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(kăm`ĭsärdz, Fr. kämēsär`), Protestant peasants of the Cévennes region of France who in 1702 rebelled against the persecutions that followed the revocation (1685) of the Edict of Nantes (see Nantes, Edict ofNantes, Edict of,
1598, decree promulgated at Nantes by King Henry IV to restore internal peace in France, which had been torn by the Wars of Religion; the edict defined the rights of the French Protestants (see Huguenots).
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). The name was probably given them because of the shirts they wore in night raids. Led by the young Jean CavalierCavalier, Jean
, 1681?–1740, French Protestant soldier, a leader of the Camisards. From his home in the Cévennes region of France, he fled to Geneva (1701) when persecution of the Protestants became intolerable, but he returned when he knew that the Protestants were
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 and Roland LaporteLaporte, Roland
, 1675–1704, a leader of the Camisards, known as Roland. He was noted for his fearlessness, his knowledge of military tactics, and his ability at organizing guerrilla warfare.
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, the Camisards met the ravages of the royal army with guerrilla methods and withstood superior forces in several battles. In 1704, Marshal Villars, the royal commander, offered Cavalier vague concessions to the Protestants and the promise of a command in the royal army. Cavalier's acceptance broke the revolt, although others, including Laporte, refused to submit unless the Edict of Nantes was restored; scattered fighting went on until 1710.


See A. E. Bray, The Revolt of the Protestants of the Cévennes (1870), H. M. Baird, Huguenots and the Revocation of the Edict of Nantes (1895).

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The following article is from The Great Soviet Encyclopedia (1979). It might be outdated or ideologically biased.



(French word, derived from camiso, “shirt” in the Languedoc dialect), the participants in the antifeudal peasant and plebeian uprising of 1702–05 in the province of Languedoc in southern France. They became known as Camisards because they wore white shirts over their usual clothing.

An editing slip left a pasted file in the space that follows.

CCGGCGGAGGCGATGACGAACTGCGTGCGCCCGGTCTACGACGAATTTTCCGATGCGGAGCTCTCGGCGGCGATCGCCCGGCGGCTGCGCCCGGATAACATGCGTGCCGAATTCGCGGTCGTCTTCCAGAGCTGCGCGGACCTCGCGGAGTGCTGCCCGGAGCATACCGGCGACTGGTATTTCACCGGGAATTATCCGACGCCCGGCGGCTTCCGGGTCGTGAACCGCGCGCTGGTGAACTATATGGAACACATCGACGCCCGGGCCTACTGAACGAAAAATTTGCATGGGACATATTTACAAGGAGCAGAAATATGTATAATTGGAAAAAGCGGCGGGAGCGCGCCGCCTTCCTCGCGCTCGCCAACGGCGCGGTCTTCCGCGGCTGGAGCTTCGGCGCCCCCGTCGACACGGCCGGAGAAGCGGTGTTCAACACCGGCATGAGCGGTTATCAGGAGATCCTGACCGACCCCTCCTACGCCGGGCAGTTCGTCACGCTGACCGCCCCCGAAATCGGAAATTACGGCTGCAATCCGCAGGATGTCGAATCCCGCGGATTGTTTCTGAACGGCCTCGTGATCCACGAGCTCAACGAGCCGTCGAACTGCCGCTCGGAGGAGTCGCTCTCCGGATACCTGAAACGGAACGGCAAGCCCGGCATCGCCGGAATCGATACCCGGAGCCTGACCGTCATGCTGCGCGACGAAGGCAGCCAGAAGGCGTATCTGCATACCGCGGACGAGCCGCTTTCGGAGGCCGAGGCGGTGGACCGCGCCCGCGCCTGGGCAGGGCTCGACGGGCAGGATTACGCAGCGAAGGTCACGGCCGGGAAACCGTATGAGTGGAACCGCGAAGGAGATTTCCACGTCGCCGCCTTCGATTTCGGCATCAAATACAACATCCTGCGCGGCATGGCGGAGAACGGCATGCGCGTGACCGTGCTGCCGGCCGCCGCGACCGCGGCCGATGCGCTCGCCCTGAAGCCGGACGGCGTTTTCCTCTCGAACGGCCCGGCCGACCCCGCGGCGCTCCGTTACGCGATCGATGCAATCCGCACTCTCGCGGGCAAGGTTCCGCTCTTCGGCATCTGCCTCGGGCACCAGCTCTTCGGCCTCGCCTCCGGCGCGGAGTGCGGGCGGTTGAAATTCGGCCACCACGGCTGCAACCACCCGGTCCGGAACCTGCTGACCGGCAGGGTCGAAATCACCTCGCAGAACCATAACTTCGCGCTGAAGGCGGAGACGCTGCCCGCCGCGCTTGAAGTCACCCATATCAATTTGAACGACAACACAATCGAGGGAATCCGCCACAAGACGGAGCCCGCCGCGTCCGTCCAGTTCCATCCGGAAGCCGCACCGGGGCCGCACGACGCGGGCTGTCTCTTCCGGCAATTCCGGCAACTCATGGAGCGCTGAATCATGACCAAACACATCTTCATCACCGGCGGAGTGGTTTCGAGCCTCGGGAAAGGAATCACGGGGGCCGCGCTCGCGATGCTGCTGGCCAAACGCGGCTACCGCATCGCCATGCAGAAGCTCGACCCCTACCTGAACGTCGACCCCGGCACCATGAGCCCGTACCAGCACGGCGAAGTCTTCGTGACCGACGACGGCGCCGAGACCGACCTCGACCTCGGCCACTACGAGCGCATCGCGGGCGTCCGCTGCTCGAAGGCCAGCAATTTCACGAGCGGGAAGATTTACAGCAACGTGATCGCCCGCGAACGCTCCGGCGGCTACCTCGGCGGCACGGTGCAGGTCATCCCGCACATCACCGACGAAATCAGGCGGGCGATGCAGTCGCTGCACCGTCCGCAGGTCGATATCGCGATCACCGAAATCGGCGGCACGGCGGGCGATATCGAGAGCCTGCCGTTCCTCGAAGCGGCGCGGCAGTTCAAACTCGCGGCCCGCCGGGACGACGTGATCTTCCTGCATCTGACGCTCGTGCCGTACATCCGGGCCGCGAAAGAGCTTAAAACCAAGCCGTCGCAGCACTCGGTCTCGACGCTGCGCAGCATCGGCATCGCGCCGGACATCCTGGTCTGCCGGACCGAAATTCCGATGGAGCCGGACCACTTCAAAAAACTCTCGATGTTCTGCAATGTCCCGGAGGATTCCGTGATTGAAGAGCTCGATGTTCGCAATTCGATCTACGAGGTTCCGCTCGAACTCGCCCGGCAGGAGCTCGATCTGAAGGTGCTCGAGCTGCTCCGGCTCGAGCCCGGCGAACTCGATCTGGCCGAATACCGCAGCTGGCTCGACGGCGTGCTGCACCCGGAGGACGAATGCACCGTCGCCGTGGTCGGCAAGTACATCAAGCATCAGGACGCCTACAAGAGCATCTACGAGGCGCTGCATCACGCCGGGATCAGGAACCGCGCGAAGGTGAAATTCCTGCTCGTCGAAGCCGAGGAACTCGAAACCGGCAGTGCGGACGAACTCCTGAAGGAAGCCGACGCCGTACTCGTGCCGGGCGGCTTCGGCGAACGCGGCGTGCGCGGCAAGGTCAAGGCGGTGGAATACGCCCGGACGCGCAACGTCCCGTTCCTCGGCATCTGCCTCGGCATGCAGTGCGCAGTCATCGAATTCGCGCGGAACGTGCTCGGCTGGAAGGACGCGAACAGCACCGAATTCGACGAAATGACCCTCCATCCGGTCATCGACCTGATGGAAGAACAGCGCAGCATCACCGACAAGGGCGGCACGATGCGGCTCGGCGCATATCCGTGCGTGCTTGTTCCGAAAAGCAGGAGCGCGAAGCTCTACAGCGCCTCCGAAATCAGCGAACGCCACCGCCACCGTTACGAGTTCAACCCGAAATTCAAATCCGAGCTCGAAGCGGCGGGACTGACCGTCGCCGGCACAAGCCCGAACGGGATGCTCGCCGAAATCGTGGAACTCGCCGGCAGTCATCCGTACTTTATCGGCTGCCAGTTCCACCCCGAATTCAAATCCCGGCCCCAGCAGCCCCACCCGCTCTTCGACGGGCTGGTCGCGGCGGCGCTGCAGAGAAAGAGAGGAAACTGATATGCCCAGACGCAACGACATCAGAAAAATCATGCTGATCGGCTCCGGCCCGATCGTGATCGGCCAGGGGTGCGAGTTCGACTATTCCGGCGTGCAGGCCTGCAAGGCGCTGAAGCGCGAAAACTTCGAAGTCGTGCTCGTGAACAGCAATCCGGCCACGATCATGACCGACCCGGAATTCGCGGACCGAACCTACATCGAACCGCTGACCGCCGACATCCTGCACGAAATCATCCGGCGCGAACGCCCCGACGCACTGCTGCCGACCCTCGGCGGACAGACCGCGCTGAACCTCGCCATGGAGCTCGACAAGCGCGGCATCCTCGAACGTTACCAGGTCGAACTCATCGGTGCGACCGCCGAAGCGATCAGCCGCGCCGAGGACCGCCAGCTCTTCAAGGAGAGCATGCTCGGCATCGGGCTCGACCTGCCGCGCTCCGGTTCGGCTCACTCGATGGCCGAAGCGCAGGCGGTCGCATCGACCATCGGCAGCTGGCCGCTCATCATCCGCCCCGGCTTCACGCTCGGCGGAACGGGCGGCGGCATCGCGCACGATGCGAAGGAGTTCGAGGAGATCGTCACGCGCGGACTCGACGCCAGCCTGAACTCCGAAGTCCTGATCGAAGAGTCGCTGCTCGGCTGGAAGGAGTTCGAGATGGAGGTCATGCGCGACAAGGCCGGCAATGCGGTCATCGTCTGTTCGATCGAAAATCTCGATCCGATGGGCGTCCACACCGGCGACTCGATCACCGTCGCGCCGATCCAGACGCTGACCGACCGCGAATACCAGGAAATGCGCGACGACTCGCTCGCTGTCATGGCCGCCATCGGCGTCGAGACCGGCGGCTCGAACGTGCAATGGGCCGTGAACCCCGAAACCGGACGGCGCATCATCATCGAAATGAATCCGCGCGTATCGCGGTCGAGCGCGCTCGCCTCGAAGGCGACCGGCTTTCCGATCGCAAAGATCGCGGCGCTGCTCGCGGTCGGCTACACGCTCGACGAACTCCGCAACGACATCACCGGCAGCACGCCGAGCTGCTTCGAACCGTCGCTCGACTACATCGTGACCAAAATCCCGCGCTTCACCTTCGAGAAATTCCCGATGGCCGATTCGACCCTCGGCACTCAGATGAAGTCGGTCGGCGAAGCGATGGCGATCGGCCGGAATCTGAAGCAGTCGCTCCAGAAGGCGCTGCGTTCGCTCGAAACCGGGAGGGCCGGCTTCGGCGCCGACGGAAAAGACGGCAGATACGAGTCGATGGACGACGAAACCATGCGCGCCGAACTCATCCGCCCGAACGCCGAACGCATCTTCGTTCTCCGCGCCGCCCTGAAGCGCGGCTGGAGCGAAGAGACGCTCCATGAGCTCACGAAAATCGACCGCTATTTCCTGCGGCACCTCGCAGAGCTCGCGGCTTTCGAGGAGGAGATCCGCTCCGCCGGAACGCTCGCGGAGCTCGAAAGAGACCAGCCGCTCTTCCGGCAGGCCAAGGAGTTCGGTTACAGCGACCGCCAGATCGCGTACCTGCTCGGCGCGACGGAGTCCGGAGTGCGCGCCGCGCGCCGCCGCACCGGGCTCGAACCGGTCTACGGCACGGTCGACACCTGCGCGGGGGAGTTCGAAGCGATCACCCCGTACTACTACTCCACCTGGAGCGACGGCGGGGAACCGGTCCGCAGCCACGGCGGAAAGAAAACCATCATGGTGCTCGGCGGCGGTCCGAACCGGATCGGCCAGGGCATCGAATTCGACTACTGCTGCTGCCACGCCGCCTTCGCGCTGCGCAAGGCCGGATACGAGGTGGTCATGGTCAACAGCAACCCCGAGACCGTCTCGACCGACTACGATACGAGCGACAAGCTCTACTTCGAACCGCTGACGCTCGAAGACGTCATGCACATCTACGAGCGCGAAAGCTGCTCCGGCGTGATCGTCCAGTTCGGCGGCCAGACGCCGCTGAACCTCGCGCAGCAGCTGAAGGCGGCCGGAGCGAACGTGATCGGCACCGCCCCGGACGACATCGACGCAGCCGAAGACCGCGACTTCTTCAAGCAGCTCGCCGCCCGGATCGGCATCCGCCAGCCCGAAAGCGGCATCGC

The insurrection was caused by the violent measures taken by the government and the Catholic clergy against the Calvinists after the revocation of the Edict of Nantes of 1598 and by increased taxes resulting from the War of the Spanish Succession. The center of the movement was in the Cévennes Mountains, where the Camisards, under such leaders as J. Cavalier and Roland (Pierre Laporte), occupied villages and cities, burned Catholic churches, the homes of the clergy, and chateaux, and seized tithes and taxes from the tax farmers and tax collectors. The Camisards demanded freedom of worship and the abolition of taxes. The ideological banner of the insurgents was Calvinism with elements of a revolutionary peasant-plebeian heresy and an egalitarian program. The Camisards believed themselves chosen to establish a millennial “reign of equality and brotherhood.” In 1703–04 the uprising spread to the regions of Vivarais, Le Puy, Velay, Rouergue, and Orange. Pope Clement XI proclaimed a crusade against the Camisards. Royal troops, led by Marshal de Montrevel, were sent to Languedoc at the beginning of 1703. After its troops suffered several defeats the French government was compelled to concede an agreement in May 1704 whereby the Calvinists of Languedoc were promised freedom of worship. The principal insurgent forces, demoralized by the betrayal of Cavalier (who was bribed by the government) and by the death of Roland, were defeated in the autumn of 1704. Nevertheless, the government succeeded in suppressing the uprising only in the spring of 1705, when it made concessions on tax matters. Outbreaks of the rebellion continued until 1715. The movement was especially strong in 1709 in the Cévennes and Vivarais.